No. 2, the instruction challenged, directed a verdict for defendant upon a finding of these facts: that the bus was operating westwardly, keeping to the right of the center line; that McNamee was operating an automobile eastwardly; that as it approached the bus the McNamee automobile crossed the center line, entered the westbound lane and came in contact with the left front corner of the bus, the McNamee automobile starting to its left toward the westbound lane when the bus was in such proximity that a collision was unavoidable; that as a result of the collision the braking and steering mechanisms of the bus became inoperative "and that the bus started to its left and continued to its left and went off the highway, and if you further find and believe from the evidence that the defendant was not negligent on the occasion in question * * *." (Emphasis ours.)
Plaintiff contends that plaintiff pleaded, proved and by Instruction No. 1 submitted a res ipsa loquitur case founded upon an occurrence identified as the bus running off the highway but that defendant, not properly conversing No. 1 but creating a conflict therewith, by No. 2 submitted a different occurrenceidentified as the prior collisionand directed a verdict upon a finding that defendant was not negligent on said prior occasion; that the italicized words of No. 2 refer solely and only to the collision between the vehicles, and cannot be "tortured" by any proper use of language to refer to any other event than the collision, and that plaintiff's res ipsa loquitur case was thereby left dangling. Plaintiff says that while No. 2 was apparently intended as a converse instruction, the only "passing reference" to the plaintiff's case is contained in the words "and went off of the highway," found near the end of the instruction.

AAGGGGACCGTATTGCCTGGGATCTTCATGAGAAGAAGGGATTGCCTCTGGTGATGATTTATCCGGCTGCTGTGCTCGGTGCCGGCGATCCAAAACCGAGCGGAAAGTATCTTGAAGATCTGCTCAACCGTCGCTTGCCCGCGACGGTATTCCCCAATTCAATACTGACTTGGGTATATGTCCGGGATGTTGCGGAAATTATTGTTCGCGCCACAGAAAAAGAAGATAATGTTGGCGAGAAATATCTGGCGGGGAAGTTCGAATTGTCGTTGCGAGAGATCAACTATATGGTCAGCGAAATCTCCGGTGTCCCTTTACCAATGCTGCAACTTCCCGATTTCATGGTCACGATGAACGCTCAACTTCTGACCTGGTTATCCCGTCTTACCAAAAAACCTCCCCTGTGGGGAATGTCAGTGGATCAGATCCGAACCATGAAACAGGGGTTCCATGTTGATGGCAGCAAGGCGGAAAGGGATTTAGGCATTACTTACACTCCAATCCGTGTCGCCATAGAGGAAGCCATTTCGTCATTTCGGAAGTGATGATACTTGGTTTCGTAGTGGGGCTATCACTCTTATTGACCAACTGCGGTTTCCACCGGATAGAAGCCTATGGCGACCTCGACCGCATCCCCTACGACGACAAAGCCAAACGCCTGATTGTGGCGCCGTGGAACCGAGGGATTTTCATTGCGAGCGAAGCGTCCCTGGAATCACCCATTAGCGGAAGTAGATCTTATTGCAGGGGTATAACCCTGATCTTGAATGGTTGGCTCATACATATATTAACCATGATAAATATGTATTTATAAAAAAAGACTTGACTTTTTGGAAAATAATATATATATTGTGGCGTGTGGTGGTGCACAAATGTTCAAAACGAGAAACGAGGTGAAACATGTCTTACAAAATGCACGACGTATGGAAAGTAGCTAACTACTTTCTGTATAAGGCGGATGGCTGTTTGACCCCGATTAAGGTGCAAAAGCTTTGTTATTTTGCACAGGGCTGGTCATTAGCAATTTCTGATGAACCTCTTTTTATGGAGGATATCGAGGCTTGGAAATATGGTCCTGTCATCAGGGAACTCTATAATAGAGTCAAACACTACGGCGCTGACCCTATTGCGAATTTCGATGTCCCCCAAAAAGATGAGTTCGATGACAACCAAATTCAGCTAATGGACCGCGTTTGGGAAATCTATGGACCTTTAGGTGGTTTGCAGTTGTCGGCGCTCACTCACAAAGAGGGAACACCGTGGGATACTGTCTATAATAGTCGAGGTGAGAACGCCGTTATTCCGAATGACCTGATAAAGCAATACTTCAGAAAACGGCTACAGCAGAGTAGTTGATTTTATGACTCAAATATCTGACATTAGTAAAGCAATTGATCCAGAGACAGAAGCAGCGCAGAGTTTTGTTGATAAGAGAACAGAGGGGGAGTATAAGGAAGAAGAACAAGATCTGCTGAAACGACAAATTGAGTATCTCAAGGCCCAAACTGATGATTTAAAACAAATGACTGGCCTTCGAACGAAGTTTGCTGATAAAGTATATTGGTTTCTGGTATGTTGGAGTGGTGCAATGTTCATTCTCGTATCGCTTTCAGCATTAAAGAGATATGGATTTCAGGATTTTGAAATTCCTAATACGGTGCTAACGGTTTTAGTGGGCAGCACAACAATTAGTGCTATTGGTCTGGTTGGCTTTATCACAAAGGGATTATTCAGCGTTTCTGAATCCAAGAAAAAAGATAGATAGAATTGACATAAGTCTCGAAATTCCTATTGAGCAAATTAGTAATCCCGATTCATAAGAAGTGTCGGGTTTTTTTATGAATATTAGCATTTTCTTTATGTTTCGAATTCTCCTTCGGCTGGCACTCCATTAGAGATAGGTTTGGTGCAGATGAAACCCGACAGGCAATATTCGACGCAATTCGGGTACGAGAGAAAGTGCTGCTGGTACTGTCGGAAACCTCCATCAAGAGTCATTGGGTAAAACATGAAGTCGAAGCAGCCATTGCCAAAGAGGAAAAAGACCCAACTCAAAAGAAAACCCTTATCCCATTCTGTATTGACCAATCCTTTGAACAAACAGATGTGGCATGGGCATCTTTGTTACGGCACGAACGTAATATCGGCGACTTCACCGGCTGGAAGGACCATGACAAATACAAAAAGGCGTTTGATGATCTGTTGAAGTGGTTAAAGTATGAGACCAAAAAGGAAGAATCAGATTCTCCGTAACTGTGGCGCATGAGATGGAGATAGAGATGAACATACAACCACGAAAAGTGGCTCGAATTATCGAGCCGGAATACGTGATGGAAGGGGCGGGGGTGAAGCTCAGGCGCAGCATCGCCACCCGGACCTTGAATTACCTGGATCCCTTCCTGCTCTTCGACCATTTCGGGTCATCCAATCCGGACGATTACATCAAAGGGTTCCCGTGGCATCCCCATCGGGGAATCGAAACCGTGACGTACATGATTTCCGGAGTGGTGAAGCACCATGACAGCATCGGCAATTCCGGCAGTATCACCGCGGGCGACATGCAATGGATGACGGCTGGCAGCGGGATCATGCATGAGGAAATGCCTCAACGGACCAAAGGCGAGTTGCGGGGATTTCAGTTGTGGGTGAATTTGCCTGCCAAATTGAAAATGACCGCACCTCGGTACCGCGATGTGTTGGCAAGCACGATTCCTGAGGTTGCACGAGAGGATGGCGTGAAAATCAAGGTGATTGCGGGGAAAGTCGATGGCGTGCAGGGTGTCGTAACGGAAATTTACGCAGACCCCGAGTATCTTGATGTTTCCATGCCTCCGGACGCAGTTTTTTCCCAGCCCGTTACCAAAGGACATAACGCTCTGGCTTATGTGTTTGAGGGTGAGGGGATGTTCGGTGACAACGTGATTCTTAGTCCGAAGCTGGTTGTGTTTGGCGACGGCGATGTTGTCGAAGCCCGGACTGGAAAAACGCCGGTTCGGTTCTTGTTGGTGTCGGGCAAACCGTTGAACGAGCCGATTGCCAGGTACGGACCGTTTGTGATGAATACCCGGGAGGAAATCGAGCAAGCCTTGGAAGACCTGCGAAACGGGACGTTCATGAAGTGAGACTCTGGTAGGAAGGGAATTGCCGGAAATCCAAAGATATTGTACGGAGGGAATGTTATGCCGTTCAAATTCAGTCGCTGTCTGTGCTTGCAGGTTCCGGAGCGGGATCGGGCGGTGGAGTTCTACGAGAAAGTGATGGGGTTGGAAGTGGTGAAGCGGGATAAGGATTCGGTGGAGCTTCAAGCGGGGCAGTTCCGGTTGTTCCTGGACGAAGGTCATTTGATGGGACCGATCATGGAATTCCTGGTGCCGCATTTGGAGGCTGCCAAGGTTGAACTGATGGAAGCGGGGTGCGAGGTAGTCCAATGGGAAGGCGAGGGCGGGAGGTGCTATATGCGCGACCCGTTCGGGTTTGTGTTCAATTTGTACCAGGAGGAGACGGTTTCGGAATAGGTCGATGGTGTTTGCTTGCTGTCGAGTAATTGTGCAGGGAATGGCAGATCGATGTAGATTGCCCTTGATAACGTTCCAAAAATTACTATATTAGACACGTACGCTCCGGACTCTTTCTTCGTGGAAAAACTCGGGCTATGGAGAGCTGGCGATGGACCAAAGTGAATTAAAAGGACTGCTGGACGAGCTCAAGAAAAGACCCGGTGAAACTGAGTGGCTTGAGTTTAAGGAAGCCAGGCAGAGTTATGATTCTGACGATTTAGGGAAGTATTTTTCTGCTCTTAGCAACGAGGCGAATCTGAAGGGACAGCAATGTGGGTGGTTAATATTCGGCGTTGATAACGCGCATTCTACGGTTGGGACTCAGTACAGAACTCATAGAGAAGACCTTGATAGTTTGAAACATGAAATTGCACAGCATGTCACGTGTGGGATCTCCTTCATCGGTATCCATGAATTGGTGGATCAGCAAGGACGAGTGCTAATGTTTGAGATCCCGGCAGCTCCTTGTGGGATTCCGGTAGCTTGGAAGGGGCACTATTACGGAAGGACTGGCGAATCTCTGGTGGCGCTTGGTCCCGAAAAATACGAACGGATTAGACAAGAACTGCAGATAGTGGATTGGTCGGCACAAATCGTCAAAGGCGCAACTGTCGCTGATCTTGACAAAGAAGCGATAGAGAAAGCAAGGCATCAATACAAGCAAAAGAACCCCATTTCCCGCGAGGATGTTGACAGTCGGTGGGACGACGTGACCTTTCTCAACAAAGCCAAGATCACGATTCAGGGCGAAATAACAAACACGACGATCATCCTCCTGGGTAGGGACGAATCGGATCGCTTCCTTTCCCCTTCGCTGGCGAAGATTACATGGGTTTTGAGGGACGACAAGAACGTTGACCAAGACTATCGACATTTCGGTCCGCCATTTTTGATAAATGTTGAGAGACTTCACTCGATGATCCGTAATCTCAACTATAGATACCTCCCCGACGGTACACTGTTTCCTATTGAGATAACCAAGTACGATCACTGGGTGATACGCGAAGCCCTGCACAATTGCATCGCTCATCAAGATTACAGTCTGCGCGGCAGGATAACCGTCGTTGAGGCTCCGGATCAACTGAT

As a matter of semantics we attribute a broader and more inclusive meaning to the term "occasion in question" than does plaintiff. Used in a verdict-directing instruction drawn to present the theory of the defense, the term "occasion in question" appears to us to have been used to express the concept of the occurrence of facts or the condition of affairs existing at the time and place in question. In the background of a sequence of different events (vehicles approaching from opposite directions; the automobile crossing over the center line and colliding with the bus; the guidance and stopping systems of the bus being rendered inoperative; the consequent unusual movement of the bus and its leaving the highway; the ensuing injury to an occupant) the most accurate and meaningful interpretation of the term "occasion in question" would be to apply it to the entire panorama of events, and not restrict it to one of them (the collision) to the exclusion of all others.
We therefore conclude that defendant's use of the term "the occasion in question" in No. 2, just as plaintiff used the term "the occasion described in evidence" and "the occurrence" in No. 1, did not refer solely and only to the collision but incorporated the events leading up to the collision, the collision itself, and the results of the collision, including the movement of the bus to the left and off the highway, over the embankment and the resultant wrecking of the bus.